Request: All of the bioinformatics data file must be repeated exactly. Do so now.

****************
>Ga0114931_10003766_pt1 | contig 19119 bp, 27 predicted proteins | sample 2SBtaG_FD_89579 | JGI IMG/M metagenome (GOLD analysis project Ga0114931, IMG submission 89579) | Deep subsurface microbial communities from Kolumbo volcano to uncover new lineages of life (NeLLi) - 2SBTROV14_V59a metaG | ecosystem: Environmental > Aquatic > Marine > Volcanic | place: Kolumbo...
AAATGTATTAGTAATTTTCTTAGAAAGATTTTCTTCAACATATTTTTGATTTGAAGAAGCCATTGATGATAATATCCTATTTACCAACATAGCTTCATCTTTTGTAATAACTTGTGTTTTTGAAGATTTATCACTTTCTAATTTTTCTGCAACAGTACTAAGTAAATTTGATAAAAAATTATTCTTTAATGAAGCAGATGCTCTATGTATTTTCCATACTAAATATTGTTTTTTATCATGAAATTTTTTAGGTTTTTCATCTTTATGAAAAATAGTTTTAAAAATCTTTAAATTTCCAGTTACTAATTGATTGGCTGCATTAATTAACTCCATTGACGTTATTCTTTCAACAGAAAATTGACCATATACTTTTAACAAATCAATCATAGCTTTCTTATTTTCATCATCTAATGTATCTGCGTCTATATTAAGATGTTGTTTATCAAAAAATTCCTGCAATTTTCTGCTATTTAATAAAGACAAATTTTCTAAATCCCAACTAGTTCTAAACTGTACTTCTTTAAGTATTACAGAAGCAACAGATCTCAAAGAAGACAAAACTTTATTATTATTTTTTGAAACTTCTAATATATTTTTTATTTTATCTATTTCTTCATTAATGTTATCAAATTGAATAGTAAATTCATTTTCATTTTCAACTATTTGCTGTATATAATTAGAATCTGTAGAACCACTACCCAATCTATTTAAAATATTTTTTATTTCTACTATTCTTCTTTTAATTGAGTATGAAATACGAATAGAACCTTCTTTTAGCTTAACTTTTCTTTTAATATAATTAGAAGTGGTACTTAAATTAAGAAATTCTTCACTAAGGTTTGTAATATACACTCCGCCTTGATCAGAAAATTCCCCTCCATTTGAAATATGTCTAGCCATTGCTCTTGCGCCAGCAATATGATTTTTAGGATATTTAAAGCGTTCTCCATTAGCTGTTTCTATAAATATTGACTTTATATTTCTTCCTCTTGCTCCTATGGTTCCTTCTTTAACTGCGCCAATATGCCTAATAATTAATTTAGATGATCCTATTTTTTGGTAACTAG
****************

>Ga0114931_10003766_pt1 | contig 19119 bp, 27 predicted proteins | sample 2SBtaG_FD_89579 | JGI IMG/M metagenome (GOLD analysis project Ga0114931, IMG submission 89579) | Deep subsurface microbial communities from Kolumbo volcano to uncover new lineages of life (NeLLi) - 2SBTROV14_V59a metaG | ecosystem: Environmental > Aquatic > Marine > Volcanic | place: Kolumbo...
AAATGTATTAGTAATTTTCTTAGAAAGATTTTCTTCAACATATTTTTGATTTGAAGAAGCCATTGATGATAATATCCTATTTACCAACATAGCTTCATCTTTTGTAATAACTTGTGTTTTTGAAGATTTATCACTTTCTAATTTTTCTGCAACAGTACTAAGTAAATTTGATAAAAAATTATTCTTTAATGAAGCAGATGCTCTATGTATTTTCCATACTAAATATTGTTTTTTATCATGAAATTTTTTAGGTTTTTCATCTTTATGAAAAATAGTTTTAAAAATCTTTAAATTTCCAGTTACTAATTGATTGGCTGCATTAATTAACTCCATTGACGTTATTCTTTCAACAGAAAATTGACCATATACTTTTAACAAATCAATCATAGCTTTCTTATTTTCATCATCTAATGTATCTGCGTCTATATTAAGATGTTGTTTATCAAAAAATTCCTGCAATTTTCTGCTATTTAATAAAGACAAATTTTCTAAATCCCAACTAGTTCTAAACTGTACTTCTTTAAGTATTACAGAAGCAACAGATCTCAAAGAAGACAAAACTTTATTATTATTTTTTGAAACTTCTAATATATTTTTTATTTTATCTATTTCTTCATTAATGTTATCAAATTGAATAGTAAATTCATTTTCATTTTCAACTATTTGCTGTATATAATTAGAATCTGTAGAACCACTACCCAATCTATTTAAAATATTTTTTATTTCTACTATTCTTCTTTTAATTGAGTATGAAATACGAATAGAACCTTCTTTTAGCTTAACTTTTCTTTTAATATAATTAGAAGTGGTACTTAAATTAAGAAATTCTTCACTAAGGTTTGTAATATACACTCCGCCTTGATCAGAAAATTCCCCTCCATTTGAAATATGTCTAGCCATTGCTCTTGCGCCAGCAATATGATTTTTAGGATATTTAAAGCGTTCTCCATTAGCTGTTTCTATAAATATTGACTTTATATTTCTTCCTCTTGCTCCTATGGTTCCTTCTTTAACTGCGCCAATATGCCTAATAATTAATTTAGATGATCCTATTTTTTGGTAACTAG